Book review: Silent Night by Nell Pattison

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Joanne McVicker reviews Silent Night by Nell Pattison, a story told from the perspective of a BSL interpreter which gave Joanne an greater understanding of the deaf community.

“The setting of this novel is a deaf school in England. Some pupils and teachers go on a residential school trip and wake up to find their teacher has been murdered and one of their pupils have gone missing. The story is told through the eyes of the BSL interpreter called Paige Northwood who works freelance for police investigations. She gets a primary view of the story from the police side and the school’s side. However, she also has past experience of one of the teachers who is an abusive ex-partner of hers and he only got a job in the school through Paige teaching him BSL.

Pattison does a great job to give the deaf community their voice by writing everything that is signed in italics and everything else that is spoken in quotation marks, thus avoiding the repetition of “he signed” or “she interpreted” for the reader. Instead the words come directly from the primary source and there is no delay in conversation. Also some students in the school are verbal but prefer to sign. In one conversation, Bradley (one of the students) uses his voice to show his frustration and emotion and the effect of this was highlighted by the author. This shows that they are not limited by their deafness and that some students can choose to communicate however they chose to. Pattison also highlights body language as a key form of communication and references this throughout the novel.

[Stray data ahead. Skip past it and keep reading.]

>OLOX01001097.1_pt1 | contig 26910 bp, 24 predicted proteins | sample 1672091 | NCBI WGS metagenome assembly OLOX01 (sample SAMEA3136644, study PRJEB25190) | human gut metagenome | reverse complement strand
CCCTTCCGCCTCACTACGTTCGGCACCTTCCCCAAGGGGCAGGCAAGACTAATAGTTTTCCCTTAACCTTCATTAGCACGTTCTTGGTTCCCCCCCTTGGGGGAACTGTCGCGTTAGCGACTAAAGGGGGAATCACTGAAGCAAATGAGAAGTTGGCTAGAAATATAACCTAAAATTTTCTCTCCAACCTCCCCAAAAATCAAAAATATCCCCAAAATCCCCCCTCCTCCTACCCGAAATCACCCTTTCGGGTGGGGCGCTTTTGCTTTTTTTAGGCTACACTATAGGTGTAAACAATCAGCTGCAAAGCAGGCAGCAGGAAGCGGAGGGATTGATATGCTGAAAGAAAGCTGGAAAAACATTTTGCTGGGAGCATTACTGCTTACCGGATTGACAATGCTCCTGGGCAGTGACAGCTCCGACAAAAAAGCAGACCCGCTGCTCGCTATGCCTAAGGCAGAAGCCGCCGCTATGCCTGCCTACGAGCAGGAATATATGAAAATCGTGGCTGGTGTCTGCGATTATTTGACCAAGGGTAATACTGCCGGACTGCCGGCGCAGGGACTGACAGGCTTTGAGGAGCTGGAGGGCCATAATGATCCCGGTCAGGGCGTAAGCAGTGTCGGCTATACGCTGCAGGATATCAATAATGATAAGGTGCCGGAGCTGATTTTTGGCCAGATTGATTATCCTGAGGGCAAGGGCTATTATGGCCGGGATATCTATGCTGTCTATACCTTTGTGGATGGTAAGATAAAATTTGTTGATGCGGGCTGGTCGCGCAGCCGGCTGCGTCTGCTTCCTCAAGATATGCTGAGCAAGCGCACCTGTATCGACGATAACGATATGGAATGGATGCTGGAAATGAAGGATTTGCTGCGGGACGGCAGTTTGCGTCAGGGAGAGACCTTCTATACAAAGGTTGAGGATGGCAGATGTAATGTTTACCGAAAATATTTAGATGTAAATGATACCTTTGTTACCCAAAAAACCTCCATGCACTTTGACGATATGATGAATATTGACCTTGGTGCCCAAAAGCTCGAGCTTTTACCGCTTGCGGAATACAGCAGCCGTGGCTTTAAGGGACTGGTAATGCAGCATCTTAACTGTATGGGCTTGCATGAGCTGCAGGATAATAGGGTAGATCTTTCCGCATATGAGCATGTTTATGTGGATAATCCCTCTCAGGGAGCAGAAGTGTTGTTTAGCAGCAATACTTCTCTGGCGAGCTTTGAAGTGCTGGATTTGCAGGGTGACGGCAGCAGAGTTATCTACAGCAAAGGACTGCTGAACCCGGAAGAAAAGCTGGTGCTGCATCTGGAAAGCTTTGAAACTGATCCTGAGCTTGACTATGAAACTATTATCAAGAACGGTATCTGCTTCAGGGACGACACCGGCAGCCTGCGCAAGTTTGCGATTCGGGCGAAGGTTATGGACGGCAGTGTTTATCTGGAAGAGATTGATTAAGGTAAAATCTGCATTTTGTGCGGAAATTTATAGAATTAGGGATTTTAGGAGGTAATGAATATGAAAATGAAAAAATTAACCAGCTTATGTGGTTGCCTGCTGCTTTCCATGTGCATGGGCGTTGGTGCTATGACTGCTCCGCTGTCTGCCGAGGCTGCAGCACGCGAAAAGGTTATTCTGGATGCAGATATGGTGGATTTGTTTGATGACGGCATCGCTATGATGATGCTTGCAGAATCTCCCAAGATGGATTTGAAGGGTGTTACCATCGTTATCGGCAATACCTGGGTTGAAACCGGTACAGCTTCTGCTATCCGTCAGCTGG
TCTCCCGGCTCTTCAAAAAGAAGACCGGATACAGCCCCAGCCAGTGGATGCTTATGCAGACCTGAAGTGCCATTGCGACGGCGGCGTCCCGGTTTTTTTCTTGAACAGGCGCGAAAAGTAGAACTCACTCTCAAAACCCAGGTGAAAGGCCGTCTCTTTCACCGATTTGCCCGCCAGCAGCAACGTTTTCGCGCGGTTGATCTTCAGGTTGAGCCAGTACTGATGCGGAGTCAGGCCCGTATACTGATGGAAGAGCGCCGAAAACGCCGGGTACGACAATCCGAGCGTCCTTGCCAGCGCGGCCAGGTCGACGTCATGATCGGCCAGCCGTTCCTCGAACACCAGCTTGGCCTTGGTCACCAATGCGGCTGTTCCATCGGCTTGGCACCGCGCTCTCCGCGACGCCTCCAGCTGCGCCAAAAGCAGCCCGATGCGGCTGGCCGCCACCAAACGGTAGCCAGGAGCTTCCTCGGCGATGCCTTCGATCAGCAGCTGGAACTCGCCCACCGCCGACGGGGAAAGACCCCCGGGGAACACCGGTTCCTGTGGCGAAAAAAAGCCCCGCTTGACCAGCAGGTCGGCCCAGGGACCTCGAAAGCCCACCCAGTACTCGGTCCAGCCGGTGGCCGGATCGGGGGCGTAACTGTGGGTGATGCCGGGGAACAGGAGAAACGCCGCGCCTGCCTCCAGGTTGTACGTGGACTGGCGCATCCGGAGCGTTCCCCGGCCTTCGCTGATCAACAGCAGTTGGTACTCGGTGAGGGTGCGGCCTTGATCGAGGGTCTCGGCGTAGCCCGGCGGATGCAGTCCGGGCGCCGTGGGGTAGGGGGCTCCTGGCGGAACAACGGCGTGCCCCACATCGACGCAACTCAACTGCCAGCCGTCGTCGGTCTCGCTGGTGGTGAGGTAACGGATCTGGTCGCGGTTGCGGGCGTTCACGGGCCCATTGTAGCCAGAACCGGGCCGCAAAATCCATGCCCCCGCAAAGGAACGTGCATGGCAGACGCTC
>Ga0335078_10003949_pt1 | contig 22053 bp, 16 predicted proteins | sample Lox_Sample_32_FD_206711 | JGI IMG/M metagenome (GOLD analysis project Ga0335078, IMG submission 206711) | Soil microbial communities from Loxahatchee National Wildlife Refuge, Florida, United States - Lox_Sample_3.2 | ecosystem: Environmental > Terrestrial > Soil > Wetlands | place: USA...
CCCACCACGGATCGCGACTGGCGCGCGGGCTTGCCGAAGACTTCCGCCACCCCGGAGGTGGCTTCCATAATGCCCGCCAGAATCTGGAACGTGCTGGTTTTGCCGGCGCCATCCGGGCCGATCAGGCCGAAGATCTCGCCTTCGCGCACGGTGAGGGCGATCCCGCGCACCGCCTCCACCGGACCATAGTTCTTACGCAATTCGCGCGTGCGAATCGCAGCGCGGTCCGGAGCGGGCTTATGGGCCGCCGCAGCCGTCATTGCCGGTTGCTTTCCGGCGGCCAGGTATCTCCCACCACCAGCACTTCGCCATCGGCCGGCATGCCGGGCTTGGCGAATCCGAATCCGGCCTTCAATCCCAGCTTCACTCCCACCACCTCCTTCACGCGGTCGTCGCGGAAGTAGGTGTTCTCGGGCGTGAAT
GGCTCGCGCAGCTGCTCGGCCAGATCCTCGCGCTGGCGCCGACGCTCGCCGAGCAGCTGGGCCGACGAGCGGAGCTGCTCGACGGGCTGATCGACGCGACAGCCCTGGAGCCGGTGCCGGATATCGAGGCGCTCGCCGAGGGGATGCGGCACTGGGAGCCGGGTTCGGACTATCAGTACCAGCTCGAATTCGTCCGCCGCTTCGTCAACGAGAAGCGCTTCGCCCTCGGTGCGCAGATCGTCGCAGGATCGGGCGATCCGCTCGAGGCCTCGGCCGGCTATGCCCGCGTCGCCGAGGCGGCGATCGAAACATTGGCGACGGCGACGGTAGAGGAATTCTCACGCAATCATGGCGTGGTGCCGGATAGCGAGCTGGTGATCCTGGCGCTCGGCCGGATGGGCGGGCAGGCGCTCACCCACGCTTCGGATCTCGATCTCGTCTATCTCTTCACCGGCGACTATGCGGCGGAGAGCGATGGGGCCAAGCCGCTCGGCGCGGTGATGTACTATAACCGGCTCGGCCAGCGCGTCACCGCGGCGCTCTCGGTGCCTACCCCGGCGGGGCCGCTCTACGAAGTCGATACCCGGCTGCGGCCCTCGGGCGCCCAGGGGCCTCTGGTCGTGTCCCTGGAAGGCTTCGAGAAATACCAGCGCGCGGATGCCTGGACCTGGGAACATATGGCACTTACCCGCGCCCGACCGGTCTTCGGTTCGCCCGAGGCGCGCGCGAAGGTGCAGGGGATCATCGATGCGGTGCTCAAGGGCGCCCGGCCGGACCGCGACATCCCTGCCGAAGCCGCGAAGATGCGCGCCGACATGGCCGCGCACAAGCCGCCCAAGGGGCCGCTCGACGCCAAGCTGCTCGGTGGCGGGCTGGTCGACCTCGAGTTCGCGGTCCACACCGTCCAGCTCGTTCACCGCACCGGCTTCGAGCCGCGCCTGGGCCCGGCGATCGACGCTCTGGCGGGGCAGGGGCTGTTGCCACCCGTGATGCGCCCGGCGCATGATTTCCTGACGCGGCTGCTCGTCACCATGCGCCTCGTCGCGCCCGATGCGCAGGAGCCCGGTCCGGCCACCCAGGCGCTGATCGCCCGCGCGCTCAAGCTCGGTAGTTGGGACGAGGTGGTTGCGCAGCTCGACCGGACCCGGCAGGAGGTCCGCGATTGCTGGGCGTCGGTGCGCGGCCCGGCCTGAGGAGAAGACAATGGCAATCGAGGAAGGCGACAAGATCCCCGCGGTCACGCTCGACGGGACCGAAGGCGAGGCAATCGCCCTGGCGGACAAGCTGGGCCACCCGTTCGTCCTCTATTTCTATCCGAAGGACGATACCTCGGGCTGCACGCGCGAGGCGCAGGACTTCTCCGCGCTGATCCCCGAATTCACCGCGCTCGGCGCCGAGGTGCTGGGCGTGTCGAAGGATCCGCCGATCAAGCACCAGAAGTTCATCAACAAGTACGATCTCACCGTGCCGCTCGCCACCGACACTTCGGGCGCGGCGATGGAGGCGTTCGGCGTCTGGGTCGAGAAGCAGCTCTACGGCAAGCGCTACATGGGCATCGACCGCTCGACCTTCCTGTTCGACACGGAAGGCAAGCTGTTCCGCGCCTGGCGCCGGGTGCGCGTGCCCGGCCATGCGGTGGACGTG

This book highlights important facts about the deaf community and gives the reader a broad understanding of the context. For example, Pattison states how the BSL interpreter must stand to be able to understand both the hearing and the deaf party. It is stated how Paige gains the attention of the deaf students by how she waves to them and how to gently taps them on their shoulder. In the same way, Paige is able to gain greater understanding than the police as she is able to understand seemingly private conversations between students which helps the investigation.

In the same way, the author uses and gives explanations of key terminology. For example, one child was termed a C.O.D.A. The author explained that this stands for a Child Of Deaf Adult and expanded what this term meant. As I am not part of the deaf community myself, this explanation was very helpful.

Thanks to this novel, I have been given a glimpse into the lives of people living in the deaf community. This includes the challenges they face and how they can overcome those challenges. The crime drama theme along with the character progression kept me gripped and constantly wanting more. This novel definitely was a page turner but on completion you will also have gained a new understanding about BSL interpreters and users. And best of all there are two other books which follow the life of Paige and her work as a BSL interpreter which I can’t wait to read next!”

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